Senior Alternatives

Care Management and Home Care Services
Dementia and nutrition

January 16, 2020

Dementia affects memory, language, thinking skills, attention span, and perception. In addition to age-related changes in appetite, thirst, and sense of smell and taste, dementia can make eating and mealtimes more challenging as well. Here are some tips to maintain and build nutrition in people living with dementia:

1. Create the right dining environment

Keep mealtime simple and minimize distractions. Finger foods like quartered sandwiches, cheese and crackers, and sliced fruits and vegetables encourage independence since the ability to use silverware is not a limiting factor.

2. Keep track of what works and keep it regular

Keeping track lets you experiment more with things that are working and avoid the things that aren’t. You may notice that your elderly parent always refuses green beans or drinks more water from a straw than from a cup. Also, having a regular daily routine and serving food at roughly the same time every day helps their body be ready to eat at those times. 

4. Focus on high-calorie and high-protein foods

To build or maintain weight, encourage small frequent meals. Some seniors feel overwhelmed if they see a large amount of food in front of them.  Caregivers can add more fat, such as nut butter, olive oil or avocado. Offer high-calorie beverages like whole milk and juice in addition to water. Promote protein at every meal and snack. This includes poultry, seafood, eggs, yogurt, cheese, and protein drinks.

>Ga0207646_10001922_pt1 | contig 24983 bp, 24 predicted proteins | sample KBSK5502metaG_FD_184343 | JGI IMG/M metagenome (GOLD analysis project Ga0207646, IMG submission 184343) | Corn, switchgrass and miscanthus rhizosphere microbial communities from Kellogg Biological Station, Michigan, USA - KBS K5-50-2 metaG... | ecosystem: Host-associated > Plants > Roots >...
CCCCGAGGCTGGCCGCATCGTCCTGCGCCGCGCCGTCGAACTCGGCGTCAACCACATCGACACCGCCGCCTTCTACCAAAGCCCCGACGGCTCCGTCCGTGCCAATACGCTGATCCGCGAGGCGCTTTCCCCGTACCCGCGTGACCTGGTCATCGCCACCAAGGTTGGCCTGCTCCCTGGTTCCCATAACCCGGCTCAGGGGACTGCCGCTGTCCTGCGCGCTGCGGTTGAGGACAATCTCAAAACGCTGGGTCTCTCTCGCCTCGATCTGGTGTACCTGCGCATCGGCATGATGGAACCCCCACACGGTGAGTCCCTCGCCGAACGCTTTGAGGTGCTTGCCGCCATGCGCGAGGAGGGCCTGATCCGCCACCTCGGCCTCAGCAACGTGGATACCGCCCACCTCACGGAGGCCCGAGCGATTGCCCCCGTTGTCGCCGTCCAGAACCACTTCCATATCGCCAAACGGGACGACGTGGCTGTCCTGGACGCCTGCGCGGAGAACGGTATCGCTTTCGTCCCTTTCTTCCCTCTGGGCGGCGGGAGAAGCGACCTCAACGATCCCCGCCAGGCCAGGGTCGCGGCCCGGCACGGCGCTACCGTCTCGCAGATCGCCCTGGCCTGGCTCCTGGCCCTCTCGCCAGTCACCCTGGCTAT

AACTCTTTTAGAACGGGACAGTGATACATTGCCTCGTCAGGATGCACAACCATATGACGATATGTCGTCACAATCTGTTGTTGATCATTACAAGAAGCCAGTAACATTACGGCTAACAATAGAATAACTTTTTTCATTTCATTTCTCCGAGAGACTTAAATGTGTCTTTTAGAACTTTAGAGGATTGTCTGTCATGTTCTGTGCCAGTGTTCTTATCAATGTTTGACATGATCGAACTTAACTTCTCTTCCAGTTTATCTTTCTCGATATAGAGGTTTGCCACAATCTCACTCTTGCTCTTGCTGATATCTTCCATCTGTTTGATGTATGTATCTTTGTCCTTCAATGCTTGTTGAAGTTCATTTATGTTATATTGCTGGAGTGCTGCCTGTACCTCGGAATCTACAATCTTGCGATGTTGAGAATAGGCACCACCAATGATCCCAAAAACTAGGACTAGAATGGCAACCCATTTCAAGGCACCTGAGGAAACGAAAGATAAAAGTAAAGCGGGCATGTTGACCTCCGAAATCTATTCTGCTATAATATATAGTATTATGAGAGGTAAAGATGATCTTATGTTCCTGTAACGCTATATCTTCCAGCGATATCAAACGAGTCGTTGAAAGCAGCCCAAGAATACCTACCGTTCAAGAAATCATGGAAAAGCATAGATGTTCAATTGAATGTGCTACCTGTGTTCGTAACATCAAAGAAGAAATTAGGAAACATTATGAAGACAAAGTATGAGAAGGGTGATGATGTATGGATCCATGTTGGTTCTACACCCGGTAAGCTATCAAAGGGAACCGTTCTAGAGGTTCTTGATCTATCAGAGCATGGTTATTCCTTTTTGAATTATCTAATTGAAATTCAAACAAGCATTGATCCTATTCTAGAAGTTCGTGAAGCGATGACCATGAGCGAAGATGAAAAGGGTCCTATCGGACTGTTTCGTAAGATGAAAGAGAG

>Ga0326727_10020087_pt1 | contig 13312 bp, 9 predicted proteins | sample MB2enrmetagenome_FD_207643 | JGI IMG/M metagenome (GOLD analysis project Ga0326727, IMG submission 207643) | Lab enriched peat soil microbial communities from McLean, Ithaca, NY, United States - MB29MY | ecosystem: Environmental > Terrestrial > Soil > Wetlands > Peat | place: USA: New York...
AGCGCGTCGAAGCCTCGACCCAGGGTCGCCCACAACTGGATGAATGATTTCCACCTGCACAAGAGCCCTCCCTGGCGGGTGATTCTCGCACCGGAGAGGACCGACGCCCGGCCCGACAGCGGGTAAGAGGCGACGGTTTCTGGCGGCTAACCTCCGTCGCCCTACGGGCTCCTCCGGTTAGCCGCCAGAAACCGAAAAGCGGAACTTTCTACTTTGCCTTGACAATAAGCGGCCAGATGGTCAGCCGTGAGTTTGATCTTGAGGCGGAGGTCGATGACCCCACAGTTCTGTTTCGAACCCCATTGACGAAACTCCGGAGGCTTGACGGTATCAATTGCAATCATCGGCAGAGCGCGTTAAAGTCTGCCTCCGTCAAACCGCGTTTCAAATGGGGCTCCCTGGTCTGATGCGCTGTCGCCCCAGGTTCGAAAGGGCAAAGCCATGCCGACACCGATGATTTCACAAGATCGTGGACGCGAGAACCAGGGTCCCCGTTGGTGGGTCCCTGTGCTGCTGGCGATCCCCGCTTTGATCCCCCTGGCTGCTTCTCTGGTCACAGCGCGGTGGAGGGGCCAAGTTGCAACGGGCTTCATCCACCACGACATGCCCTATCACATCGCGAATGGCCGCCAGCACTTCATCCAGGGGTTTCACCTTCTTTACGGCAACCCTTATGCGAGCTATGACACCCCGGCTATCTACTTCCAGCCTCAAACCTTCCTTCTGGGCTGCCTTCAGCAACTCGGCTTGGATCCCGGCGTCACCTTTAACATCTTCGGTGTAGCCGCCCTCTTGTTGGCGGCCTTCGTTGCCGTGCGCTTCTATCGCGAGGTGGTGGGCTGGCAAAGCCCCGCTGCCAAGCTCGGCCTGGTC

Just remember that each person is different and care must be individualized depending on specific needs. If your loved one prefers to snack, make sure to have plenty of easy-to-eat snacks available. These include foods such as string cheese, yogurt, and cheese or peanut butter and crackers. If they prefer a larger meal, provide some of their long-time favorites.  Finally, if chewing is difficult or tiring, consider serving nutritious soups, healthy smoothies, and milkshakes.


Just remember that each person is different and care must be individualized depending on specific needs.

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